LYNN HAVEN, Fla. (WMBB) — Federal prosecutors have once again laid out their case against a local businessman and the former mayor of Lynn Haven in new filings.
The documents were in response to a motion to dismiss by the defense and a request for more specifics from the prosecution in the Lynn Haven corruption case.
James Finch, the owner of Phoenix Construction, and Margo Anderson, the former mayor of Lynn Haven, are accused of conspiracy and bribery involving city business. Antonius Barnes, a former city commissioner, has pled guilty to fraud in the case and is accused of taking a bribe from Finch.
Finch and Anderson maintain that they are innocent of the charges and Barnes testified in a hearing this week that he did take more than $40,000 in a “loan” that he never paid back. However, he also said that when he asked for the money he clarified that he was asking as a friend and not as a sitting city commissioner. Barnes also testified that even though he took the money he did not, “sell” his vote.
In their motion, the defense argued that a conspiracy count against Anderson and Finch was unlawful but prosecutors maintain the charge is valid even though Anderson and Barnes were not aware of their separate activity with Finch. The attorneys in the case frequently use the analogy that a conspiracy is similar to the hub and spokes of a wheel.
“A conspiracy that allegedly included Defendant Finch as the hub and Defendant Anderson and Commissioner Barnes as spokes (as Count of the third superseding indictment does) is not duplicitous simply because one spoke does not know about the other’s involvement. This is black letter law,” prosecutors wrote. “Defendant Finch is the hub. Defendant Anderson and Commissioner Barnes are spokes. And the rim is the common purpose of Defendant Finch providing benefits to these City officials with an intent to influence or reward them as it relates to his business with the City.”
Prosecutors also once again wrote about a motorhome that Finch allegedly gave Anderson as a bribe. Finch is accused of lying to the FBI about payments Anderson’s husband allegedly made to him for the motorhome and providing investigators with a false bill of sale.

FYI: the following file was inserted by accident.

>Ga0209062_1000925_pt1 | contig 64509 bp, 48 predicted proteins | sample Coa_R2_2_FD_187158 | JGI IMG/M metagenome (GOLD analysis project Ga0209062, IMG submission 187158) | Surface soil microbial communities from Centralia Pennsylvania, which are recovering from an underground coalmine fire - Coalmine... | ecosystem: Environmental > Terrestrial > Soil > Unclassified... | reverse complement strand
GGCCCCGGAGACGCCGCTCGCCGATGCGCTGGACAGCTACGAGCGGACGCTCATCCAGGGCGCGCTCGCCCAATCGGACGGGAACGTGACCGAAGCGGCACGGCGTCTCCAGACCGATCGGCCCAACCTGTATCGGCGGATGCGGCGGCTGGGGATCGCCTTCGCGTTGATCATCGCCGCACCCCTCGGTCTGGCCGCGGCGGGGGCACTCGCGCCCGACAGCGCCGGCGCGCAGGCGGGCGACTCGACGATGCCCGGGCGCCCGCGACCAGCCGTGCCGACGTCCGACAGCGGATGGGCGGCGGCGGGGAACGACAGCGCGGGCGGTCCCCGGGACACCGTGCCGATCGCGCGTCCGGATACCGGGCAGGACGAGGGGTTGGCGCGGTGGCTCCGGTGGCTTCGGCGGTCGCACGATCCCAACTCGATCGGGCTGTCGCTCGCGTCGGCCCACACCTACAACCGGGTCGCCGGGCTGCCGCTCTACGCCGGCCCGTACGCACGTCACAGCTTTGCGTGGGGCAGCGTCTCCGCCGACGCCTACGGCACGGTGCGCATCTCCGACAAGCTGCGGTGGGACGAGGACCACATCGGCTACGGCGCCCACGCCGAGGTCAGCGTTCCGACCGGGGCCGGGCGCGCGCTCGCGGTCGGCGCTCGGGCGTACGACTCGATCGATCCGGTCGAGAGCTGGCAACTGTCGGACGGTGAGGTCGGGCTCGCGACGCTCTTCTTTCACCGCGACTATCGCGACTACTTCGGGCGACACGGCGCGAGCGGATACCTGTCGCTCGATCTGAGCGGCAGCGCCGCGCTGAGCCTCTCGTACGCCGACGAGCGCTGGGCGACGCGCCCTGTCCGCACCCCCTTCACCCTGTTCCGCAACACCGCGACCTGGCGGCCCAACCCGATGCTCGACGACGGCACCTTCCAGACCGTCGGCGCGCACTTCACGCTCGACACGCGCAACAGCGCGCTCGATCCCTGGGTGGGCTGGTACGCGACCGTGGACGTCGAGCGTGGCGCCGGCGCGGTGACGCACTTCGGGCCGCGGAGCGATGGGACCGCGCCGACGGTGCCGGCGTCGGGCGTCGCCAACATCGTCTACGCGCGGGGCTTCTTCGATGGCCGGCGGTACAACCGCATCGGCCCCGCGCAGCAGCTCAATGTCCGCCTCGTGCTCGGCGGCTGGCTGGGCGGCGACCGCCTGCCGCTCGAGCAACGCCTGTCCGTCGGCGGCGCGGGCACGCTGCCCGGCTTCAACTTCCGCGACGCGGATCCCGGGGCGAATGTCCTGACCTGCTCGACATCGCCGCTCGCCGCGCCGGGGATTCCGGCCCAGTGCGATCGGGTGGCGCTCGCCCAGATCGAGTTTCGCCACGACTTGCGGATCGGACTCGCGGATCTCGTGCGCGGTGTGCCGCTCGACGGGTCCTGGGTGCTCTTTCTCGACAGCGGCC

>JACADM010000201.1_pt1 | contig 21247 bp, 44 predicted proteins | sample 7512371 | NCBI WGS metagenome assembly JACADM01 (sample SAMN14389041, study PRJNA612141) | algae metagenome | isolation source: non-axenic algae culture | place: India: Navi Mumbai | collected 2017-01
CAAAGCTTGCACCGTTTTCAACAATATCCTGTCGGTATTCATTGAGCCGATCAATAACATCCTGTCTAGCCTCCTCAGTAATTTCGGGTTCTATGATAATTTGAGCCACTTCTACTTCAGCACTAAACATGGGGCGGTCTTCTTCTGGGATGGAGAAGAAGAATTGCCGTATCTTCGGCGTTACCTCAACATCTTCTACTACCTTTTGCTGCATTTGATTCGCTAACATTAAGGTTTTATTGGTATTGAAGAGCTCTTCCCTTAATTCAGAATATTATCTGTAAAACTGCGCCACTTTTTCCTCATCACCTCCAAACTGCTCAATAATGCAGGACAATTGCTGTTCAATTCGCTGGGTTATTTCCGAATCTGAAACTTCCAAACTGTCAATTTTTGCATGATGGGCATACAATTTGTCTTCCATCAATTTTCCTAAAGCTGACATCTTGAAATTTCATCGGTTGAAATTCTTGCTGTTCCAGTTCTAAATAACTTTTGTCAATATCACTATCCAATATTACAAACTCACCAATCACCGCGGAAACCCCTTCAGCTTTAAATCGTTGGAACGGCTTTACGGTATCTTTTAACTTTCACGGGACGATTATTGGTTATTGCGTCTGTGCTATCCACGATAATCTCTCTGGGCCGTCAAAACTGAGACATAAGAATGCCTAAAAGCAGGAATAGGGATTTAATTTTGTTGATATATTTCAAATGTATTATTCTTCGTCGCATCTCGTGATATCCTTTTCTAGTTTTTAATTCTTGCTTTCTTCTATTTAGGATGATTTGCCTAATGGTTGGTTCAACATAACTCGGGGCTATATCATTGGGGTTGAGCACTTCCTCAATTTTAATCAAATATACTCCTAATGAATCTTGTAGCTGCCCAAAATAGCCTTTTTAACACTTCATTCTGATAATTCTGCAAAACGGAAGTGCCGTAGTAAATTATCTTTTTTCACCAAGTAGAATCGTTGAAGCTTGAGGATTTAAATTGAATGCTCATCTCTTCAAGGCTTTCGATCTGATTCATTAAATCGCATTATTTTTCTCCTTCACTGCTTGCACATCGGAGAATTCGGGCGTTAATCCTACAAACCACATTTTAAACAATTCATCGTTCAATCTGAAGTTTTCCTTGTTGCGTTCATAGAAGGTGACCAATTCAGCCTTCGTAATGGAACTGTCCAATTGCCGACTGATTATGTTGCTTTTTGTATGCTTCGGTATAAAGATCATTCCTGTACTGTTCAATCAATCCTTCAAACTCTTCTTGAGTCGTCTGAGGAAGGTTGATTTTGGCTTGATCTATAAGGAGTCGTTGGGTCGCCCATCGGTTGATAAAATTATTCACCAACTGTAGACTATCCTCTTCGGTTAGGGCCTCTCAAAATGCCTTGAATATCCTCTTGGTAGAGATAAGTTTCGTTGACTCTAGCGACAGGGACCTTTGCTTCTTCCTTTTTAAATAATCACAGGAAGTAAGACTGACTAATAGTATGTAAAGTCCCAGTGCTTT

Prosecutors wrote that before they formally filed charges against Anderson they communicated to her attorney that there was one way to end the prosecution on the motorhome issue.
“The single thing the government requested was evidence that Defendant Anderson or her spouse had actually paid $35,000 (or any money at all) for the Motorhome by July 6, 2018, the date indicated on the bill of sale Defendant Finch presented to the FBI,” they wrote. “After some time, counsel declined to provide anything in that regard, which of course they are not obligated to do. Since that would be critical evidence, and Defendants have produced no documents establishing such a payment (which they would have been required to produce under Rule 16(b)), the government assumes their compliance with the discovery rules and that they have none.”
However, the defense has stated that there may be no evidence of a payment simply because that payment was made in cash. Prosecutors suggest that the argument that the Anderson’s might have had $35,000 to pay Finch for the motorhome would mean that they lied during a bankruptcy proceeding and on their tax returns.
“From Defendant Finch’s motion, where he discusses ‘the inherent nature of cash transactions,’ … the government anticipates testimony that the Andersons had $35,000 in cash stuffed under the figurative mattress for a motorhome that was unintentionally omitted from their bankruptcy statement of assets and federal tax returns, which the government will be presenting in evidence,” they wrote.
Prosecutors also discounted a defense argument that they have failed to properly explain exactly how Finch lied about the motorhome.
“First, Count 5 does indeed allege that Defendant Finch falsely stated that he “sold” the Motorhome. That is because he did not sell it. He provided it as a bribe,” they wrote.
Finally, prosecutors responded to allegations made by the defense that the investigators, in this case, were corrupt agents of Derwin White, a rival construction company owner who has since died. Finch and Anderson maintain that they learned of White’s illegal activities in Lynn Haven following Hurricane Michael and that they came forward as whistleblowers. In response, White allegedly set them up with the help of an investigator with the Bay County Sheriff’s Office.
Prosecutors have maintained that White was also a target of the investigation. The alleged corruption of the investigator involved a birthday gift he received from White more than a decade ago.
“Considering that Defendants’ arguments for facial legal insufficiency center around the term “corruptly” in the statute, it is worth noting that Defendants’ notion of acting “corruptly” varies considerably in direct relation to their self-interest,” prosecutors wrote. “They want the Court to adopt an interpretation of the federal program bribery statute, which would permit the buying and selling of public office—by dismissing an indictment before trial—so long as neither the briber nor the bribee is fool enough to speak in concrete specifics on tape. They say the Mayor accepting a $70,000 motorhome and pressing the contractor’s business for sometimes nonsensical reasons is not sufficient to show acting “corruptly” under (the law). Yet, in their view, accepting a partial contribution to a birthday gift of a used motorcycle in 2010 unconnected with official action apparently evidences the “serious corruption” of a local law enforcement officer 12 years later.”
“If the standard they applied to that individual in their accusations of corruption applied to Defendants in this case, they would surely lose their motions to dismiss, and indeed be in an even greater pickle than the current trial they are so obviously desperate to avoid.”